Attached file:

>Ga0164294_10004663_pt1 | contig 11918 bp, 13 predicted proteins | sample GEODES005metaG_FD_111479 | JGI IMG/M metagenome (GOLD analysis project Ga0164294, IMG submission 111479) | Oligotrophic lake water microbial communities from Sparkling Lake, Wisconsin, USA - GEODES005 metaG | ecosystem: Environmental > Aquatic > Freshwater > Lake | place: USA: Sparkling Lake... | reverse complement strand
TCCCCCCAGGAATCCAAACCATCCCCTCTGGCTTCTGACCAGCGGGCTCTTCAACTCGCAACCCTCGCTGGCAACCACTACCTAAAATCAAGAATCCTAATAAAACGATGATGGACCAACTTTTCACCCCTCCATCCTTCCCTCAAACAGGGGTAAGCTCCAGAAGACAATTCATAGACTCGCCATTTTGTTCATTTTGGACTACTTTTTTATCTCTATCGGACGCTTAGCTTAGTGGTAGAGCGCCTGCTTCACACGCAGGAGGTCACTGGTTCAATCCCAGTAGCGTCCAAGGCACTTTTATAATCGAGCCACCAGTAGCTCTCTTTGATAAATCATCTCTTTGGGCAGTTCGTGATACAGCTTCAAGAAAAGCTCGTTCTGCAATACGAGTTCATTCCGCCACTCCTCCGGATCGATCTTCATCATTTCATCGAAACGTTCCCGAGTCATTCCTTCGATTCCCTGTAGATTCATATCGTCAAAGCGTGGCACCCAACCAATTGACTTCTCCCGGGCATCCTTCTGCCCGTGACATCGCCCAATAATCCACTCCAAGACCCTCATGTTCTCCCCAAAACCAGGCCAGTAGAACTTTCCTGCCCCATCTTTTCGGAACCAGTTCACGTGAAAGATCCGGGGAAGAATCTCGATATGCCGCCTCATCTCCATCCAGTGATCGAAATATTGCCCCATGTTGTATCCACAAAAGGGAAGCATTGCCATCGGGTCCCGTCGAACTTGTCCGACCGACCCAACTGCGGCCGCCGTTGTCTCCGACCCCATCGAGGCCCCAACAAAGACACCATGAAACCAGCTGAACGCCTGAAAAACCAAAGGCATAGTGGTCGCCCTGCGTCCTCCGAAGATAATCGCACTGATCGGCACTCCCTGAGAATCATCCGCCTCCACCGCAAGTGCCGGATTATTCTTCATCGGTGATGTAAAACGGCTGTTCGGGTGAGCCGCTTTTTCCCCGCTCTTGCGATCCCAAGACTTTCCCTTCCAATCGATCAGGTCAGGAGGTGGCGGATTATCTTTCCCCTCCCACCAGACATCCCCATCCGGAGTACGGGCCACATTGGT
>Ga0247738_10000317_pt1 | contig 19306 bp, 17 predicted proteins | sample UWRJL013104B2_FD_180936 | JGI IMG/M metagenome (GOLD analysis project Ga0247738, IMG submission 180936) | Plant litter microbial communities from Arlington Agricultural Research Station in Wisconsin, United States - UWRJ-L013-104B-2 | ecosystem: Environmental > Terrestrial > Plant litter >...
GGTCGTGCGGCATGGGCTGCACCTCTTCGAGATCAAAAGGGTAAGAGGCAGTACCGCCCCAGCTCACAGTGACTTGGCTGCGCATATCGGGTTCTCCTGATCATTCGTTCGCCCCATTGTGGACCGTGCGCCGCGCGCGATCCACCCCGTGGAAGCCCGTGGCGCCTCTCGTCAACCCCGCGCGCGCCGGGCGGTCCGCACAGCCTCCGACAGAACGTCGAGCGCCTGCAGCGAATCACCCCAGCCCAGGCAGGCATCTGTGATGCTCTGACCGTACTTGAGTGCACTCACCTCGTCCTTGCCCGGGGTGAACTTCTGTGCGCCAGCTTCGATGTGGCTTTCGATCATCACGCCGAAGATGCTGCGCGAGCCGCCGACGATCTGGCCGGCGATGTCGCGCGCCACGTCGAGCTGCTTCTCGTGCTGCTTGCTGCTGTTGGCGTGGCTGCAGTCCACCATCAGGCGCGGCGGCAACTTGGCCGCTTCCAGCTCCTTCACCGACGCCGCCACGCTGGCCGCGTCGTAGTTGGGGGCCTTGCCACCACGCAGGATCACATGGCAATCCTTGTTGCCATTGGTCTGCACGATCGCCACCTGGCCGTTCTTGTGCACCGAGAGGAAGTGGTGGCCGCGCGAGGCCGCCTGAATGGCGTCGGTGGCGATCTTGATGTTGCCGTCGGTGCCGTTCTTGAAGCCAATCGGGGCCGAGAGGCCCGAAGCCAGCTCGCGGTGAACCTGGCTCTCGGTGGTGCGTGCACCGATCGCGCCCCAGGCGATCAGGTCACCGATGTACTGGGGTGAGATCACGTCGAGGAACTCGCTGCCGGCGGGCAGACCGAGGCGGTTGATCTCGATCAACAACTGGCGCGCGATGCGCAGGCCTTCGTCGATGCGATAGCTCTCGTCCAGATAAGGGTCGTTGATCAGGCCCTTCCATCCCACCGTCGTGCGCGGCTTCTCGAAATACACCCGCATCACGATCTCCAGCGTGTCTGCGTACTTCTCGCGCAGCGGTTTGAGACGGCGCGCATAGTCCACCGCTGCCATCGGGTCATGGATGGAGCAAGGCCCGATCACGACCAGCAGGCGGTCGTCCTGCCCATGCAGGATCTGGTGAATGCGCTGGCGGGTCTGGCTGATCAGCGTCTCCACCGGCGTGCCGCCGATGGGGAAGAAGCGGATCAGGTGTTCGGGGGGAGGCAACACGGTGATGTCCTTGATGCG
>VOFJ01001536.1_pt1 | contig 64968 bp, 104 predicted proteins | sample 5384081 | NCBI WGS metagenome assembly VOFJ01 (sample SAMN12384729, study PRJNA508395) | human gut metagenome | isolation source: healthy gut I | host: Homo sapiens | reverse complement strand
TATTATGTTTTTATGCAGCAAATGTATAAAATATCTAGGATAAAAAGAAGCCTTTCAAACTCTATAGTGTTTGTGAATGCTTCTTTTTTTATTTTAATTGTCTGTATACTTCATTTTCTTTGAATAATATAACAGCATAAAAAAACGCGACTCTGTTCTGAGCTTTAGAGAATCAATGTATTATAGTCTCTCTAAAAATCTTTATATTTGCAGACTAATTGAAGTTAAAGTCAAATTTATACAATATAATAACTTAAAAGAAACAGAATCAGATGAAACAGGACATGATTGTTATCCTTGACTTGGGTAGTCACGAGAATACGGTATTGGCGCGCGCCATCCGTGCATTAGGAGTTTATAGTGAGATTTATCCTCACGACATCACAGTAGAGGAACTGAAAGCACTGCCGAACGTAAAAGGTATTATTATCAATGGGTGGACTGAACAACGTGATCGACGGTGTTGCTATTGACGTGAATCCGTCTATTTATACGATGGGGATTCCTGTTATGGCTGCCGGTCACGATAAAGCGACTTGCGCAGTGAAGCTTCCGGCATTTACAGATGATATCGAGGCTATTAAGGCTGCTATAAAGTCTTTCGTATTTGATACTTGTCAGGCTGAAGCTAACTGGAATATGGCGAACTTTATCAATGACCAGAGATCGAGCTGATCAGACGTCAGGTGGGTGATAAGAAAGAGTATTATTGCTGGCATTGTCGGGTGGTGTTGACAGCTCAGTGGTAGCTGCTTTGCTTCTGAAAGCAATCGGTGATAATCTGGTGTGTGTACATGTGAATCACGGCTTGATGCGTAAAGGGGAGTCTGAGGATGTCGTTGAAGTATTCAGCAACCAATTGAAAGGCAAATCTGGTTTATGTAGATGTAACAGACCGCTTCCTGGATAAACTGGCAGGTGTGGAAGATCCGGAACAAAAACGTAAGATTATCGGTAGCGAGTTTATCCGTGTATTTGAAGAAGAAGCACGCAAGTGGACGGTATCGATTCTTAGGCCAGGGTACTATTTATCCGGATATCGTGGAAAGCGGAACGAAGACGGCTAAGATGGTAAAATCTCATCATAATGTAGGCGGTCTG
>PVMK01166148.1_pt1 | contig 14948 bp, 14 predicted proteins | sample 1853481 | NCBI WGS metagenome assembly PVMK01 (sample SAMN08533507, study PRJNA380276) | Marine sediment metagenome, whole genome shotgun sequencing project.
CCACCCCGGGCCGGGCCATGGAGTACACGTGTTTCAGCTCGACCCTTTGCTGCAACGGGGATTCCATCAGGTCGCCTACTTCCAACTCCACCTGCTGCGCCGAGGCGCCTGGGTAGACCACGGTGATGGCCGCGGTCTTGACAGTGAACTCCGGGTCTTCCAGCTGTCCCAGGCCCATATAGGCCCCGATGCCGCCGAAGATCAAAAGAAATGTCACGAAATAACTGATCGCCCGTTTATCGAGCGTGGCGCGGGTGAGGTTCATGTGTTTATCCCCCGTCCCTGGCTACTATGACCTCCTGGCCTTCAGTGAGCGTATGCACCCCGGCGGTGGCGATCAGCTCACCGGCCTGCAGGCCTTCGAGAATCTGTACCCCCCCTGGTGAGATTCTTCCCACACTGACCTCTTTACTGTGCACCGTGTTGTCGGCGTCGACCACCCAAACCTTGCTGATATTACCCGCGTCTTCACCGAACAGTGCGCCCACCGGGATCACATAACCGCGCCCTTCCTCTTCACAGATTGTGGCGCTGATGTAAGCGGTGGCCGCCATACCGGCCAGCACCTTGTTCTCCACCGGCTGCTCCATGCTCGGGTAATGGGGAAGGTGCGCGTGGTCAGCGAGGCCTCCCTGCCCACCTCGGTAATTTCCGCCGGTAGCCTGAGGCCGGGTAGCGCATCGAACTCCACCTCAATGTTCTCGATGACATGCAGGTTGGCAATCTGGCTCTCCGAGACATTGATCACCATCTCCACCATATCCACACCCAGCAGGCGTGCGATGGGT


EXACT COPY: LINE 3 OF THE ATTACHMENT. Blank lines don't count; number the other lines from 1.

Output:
>Ga0247738_10000317_pt1 | contig 19306 bp, 17 predicted proteins | sample UWRJL013104B2_FD_180936 | JGI IMG/M metagenome (GOLD analysis project Ga0247738, IMG submission 180936) | Plant litter microbial communities from Arlington Agricultural Research Station in Wisconsin, United States - UWRJ-L013-104B-2 | ecosystem: Environmental > Terrestrial > Plant litter >...